“Maybe someone needs to tell Bishop Sanchez Sorondo that since February 1, with the implementation of the new regulations, all the unofficial churches have been closed and at least 6 million Catholics no longer have a place to meet,” he said.

“Furthermore, local authorities now forbid minors under the age of 18 from entering churches, even official ones. As one priest said, ‘China has transformed the church into a night club, only for adults,” the priest added.

Vatican watchers have attribute the pope’s silence on China’s human rights violations to his desperate wish to establish diplomatic relations with the Asian giant and to visit the country someday.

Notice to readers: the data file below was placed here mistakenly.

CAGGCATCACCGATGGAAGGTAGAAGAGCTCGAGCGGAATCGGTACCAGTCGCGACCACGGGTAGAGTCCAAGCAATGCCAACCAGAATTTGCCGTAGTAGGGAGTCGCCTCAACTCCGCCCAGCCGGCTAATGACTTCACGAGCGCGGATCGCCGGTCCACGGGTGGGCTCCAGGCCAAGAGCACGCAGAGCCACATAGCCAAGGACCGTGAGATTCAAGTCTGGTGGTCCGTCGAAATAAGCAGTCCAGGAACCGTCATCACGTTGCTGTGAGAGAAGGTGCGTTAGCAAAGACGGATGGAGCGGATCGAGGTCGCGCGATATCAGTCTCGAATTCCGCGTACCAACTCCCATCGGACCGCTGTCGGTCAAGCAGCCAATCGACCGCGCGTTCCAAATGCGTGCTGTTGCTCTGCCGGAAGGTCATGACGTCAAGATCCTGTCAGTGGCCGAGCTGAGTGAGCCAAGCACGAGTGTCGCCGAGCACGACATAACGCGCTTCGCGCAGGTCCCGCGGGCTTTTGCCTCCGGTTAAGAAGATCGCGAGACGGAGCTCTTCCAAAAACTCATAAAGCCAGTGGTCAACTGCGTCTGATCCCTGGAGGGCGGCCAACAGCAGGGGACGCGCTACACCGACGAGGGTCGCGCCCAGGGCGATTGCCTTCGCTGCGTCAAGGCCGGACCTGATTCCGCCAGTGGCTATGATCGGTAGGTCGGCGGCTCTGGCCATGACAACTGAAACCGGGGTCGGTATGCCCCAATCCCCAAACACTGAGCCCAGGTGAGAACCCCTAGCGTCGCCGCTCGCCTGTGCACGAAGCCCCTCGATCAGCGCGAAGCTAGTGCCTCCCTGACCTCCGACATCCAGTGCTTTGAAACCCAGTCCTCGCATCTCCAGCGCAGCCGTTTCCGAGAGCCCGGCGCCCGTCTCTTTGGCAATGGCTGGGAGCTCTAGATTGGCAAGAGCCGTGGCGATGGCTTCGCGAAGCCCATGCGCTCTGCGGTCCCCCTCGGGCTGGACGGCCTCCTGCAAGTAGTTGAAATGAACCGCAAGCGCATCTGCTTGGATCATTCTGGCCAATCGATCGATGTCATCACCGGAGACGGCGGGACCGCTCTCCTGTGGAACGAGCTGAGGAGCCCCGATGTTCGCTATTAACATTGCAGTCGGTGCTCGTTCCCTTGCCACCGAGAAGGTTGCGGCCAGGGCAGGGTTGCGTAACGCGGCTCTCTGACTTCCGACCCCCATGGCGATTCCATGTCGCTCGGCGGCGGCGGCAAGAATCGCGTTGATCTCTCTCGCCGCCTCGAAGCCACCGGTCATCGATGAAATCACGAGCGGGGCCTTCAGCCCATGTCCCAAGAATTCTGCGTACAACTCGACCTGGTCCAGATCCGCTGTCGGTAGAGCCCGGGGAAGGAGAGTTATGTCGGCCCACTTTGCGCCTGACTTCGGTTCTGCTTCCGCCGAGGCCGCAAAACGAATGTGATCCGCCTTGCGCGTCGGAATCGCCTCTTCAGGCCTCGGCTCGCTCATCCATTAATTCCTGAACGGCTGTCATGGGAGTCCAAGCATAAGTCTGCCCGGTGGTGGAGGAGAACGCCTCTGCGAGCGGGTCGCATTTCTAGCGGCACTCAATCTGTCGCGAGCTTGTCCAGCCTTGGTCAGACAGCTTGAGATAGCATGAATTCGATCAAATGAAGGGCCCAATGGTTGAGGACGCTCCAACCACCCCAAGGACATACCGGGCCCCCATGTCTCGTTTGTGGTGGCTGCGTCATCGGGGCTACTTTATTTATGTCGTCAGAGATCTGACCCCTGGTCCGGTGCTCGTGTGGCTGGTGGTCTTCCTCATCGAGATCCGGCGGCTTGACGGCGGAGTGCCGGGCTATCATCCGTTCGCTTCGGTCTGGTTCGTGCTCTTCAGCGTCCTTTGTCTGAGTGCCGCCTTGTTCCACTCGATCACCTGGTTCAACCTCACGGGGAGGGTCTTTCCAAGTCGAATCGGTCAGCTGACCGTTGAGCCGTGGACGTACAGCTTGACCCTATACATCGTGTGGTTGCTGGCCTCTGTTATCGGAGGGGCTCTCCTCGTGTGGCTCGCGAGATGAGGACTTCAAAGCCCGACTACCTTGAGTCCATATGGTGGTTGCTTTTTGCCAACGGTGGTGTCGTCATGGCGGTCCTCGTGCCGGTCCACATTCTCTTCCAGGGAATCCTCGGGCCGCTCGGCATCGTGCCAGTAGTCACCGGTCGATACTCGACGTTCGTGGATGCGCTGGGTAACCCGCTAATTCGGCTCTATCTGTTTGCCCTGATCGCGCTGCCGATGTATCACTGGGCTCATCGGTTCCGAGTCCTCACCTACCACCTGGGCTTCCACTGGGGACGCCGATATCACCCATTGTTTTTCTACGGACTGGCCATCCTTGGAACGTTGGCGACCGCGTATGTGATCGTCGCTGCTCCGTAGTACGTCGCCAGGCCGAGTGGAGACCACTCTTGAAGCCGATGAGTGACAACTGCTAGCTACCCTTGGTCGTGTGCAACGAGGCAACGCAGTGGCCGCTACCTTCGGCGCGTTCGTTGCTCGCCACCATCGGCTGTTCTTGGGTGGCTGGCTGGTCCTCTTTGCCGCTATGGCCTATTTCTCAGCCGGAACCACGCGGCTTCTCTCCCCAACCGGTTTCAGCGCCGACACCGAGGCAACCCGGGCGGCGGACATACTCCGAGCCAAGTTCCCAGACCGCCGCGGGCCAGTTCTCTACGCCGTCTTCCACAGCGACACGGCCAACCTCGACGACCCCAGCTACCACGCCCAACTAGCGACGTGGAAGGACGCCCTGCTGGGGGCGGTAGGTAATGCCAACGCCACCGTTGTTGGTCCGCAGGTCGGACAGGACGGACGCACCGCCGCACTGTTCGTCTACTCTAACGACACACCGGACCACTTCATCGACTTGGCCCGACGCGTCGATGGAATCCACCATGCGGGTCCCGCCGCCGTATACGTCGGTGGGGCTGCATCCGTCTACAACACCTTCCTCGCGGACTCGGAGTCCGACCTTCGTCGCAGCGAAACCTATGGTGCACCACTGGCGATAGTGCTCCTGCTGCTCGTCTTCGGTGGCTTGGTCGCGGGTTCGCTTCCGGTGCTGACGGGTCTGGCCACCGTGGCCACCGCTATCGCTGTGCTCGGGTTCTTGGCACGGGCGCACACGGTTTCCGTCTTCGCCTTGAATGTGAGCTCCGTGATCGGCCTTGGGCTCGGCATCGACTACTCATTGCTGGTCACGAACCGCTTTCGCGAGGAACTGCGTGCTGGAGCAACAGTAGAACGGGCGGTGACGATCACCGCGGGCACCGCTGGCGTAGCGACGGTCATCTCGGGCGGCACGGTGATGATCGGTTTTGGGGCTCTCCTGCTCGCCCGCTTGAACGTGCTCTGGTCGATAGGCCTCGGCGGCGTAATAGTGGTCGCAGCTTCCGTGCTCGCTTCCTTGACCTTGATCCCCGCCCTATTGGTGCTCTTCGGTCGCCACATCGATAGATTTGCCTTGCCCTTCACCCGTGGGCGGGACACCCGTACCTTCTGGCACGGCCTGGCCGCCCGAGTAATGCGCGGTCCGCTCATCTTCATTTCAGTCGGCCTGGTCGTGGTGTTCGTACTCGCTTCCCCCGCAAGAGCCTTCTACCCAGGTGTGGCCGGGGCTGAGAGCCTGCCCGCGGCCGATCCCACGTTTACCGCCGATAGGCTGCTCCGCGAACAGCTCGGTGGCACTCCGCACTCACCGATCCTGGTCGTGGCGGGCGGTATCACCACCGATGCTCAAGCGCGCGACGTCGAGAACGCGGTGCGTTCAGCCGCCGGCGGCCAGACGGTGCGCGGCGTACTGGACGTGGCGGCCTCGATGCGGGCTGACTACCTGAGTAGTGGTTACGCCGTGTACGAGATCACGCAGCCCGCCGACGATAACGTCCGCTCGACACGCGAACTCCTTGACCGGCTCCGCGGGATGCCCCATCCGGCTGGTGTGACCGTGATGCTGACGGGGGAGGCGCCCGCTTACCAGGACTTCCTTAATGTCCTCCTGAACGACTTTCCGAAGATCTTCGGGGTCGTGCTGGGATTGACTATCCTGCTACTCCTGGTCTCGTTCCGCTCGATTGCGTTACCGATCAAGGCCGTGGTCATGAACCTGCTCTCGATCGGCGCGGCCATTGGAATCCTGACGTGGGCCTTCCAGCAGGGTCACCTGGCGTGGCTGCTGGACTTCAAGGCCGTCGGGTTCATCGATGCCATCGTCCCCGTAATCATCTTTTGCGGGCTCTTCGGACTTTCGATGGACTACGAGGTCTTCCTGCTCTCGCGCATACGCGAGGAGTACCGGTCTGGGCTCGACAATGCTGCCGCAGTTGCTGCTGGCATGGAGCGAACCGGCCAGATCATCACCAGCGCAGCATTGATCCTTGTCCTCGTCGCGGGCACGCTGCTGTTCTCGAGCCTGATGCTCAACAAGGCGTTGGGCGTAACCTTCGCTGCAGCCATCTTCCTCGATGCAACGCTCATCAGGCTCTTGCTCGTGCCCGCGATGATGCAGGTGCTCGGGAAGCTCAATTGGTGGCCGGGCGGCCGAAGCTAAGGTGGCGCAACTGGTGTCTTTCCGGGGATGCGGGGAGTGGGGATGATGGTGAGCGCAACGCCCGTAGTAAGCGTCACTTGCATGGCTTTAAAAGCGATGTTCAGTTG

Last May, veteran Vatican journalist John L. Allen, Jr. declared that the Holy See was so anxious to charm Beijing into full diplomatic relations that it was willing to overlook a lot.

The Vatican is “covetous of a relationship with China, and often apparently willing to stifle objections and give away a great deal” in order to make this happen, Mr. Allen wrote.

In short, “the Vatican is moving full-steam ahead in its courtship of Beijing, with the ultimate prize remaining full diplomatic relations, a secure legal standing for the church, and partnerships on the global stage,” Allen wrote.

The Vatican signed a secret accord with the CCP in September 2018 regarding the naming of Chinese bishops, a move that elicited an avalanche of criticism at the time and has only been aggravated by ongoing CCP aggressions against Christians after the deal was signed.